Do You Know These Three Secrets to Being Happy?

Jun 2, 2013 -

Three Secrets - Who doesn't want to be happy?

The idea of happiness is ingrained in our everyday lives. We see it in the U.S. Declaration of Independence where it states "endowed by their Creator with certain unalienable Rights, that among these are Life, Liberty and the pursuit of Happiness". We see it in Hollywood in movies such as The Pursuit of Happyness. When you ask someone what their goal in life is, it might be to make money, or to own their own business, or take care of their family. But, at the heart of every goal is the hope and wish that there will be happiness at the end. 

So what are the real secrets behind being happy? They are actually less intuitive than you would think. The main theme of it all is...

The more you think about happiness the less happy you will become. 

Here are the key secrets.

1) Think of Yourself as Already Being Happy

In other words, stop trying to figure out if you are happy or not. What happens when you try to figure out if you are happy or not is you look at the past and start comparing your experiences. If you are busy trying to figure out if you are happy or not, you won't be happy. All the time you spend figuring out whether you are happy or not is just that. Time spent trying to figure out if you are happy or not. What you should be doing is living in the moment and enjoying the moment independent of what you may have experienced or will experience.

Try it for a day, just don't think about being happy at all and live as if you are already happy.

2) Life Circumstances Impact Your Life Less Than You Think

When you were in middle school, you might have wanted to be in high school and in high school you wanted to be in college. Being married, getting that new car, graduating from college, all of these events, like it or not you will eventually "get used to it". Just like most of us adapt to dire situations, we also adapt to positive situations. People get accustomed to their situations. Just remember the day you got a new car and that excitement you felt. Soon after you did that buzz disappear. This isn't to say you shouldn't be happy when the big moment happens, you just need to temper your expectations.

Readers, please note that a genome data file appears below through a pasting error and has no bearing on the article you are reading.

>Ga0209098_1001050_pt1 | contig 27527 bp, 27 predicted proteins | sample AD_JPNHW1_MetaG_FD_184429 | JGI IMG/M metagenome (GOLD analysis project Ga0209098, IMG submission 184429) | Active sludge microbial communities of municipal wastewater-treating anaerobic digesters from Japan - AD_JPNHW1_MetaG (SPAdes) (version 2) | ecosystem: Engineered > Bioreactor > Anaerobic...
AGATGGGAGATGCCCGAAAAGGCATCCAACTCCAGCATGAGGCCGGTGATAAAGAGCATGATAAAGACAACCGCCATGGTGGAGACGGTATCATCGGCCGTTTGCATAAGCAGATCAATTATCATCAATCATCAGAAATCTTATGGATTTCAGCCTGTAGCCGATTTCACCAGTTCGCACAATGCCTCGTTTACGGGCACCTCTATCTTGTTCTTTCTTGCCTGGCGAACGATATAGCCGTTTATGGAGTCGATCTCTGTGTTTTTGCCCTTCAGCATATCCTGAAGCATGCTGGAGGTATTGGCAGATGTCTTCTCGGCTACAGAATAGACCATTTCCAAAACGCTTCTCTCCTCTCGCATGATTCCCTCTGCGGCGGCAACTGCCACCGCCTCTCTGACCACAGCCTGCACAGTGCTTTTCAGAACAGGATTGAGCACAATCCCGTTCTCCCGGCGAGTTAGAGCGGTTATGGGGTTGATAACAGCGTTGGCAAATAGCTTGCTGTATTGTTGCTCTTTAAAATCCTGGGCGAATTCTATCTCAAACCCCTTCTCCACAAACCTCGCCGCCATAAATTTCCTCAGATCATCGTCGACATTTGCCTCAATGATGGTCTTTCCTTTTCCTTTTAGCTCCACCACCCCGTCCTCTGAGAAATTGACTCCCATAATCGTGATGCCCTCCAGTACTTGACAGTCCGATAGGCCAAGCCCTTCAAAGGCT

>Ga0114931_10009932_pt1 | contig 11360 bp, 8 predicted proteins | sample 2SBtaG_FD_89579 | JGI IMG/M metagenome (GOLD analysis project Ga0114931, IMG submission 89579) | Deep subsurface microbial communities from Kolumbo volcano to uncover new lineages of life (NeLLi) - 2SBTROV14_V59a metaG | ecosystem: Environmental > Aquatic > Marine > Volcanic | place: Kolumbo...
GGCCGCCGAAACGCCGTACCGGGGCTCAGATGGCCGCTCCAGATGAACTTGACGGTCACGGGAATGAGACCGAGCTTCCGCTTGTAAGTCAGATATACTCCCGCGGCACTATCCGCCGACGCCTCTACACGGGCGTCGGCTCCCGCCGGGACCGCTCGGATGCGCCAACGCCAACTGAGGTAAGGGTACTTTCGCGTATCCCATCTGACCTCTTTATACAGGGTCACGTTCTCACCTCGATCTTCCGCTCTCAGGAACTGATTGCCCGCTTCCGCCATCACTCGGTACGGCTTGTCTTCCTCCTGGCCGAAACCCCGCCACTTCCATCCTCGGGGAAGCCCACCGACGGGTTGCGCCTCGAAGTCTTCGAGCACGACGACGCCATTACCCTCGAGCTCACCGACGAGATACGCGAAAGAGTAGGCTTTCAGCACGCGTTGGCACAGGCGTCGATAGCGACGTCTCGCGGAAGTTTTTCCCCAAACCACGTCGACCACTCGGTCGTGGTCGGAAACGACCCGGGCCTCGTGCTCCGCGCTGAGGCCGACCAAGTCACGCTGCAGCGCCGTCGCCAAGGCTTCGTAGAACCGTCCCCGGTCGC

Realize that big changes in life circumstances have less of an impact on your happiness than you think.

3) You Can't Always Have Intensely Pleasant Feelings

The reason you have intense enthusiasm, joy, or excitement is because you also have moderately pleasant feelings. If all you had were intensely positive emotions then they wouldn't be called intense. They would be normal.

Intense emotions also happen less often than moderately pleasant feelings. If intensely pleasant feelings happen less than moderately pleasant feelings and you expect to always have intensely positive feelings, by design you will almost always feel unhappy. In addition, always looking for these intensely positive feelings will eventually overshadow your normal positive feelings. Your benchmark for being happy will be higher than that of a normal individual. You'll always be searching for that out of the ball park feeling and more often than not the truth is you will be disappointed.

Don't try to hit home runs all time. Sometimes all you need is a base hit. 

What happens if you ignore the three secrets? 

Excerpt from Adam Grant's article on Does Trying to Be Happy Makes Us Unhappy?

I saw it happen to Tom, a savant who speaks half a dozen languages, from Chinese to Welsh. In college, Tom declared a major in computer science, but found it dissatisfying. He became obsessed with happiness, longing for a career and a culture that would provide the perfect match for his interests and values. Within two years of graduating from college, he had bounced from working at the United Nations to an internet startup in New York, applied for jobs as a supermarket manager, consultant and venture capitalist, and considered moving to Puerto Rico, Trinidad, Colombia, or Canada.
These careers and countries didn’t fulfill him. After another year, he was doing standup comedy, contemplating a move to London to pursue an advanced degree in education, philosophy of science, management, or psychology. But none of these paths made him happy. Dissatisfied with his own lack of progress toward happiness, he created an online tool to help people develop more productive habits. That wasn’t satisfying either, so he moved to Beijing. He lasted two years there, but didn’t find the right cultural fit, so he moved to Germany and considered starting a college dorm for adults and a bar for nerds. In the next two years, he was off to Montreal and Pittsburgh, then back to Germany working on a website to help couples spend more quality time together. Still not happy, he abandoned that plan and returned to Beijing to sell office furniture. One year and two more moves across two continents later, he admitted to his friends, “I’m harder to find than Carmen San Diego.”

Conclusion: What is the secret formula then? It is simple, but easier said than done. Focus on the journey and not the end result or goal. Live in the moment.
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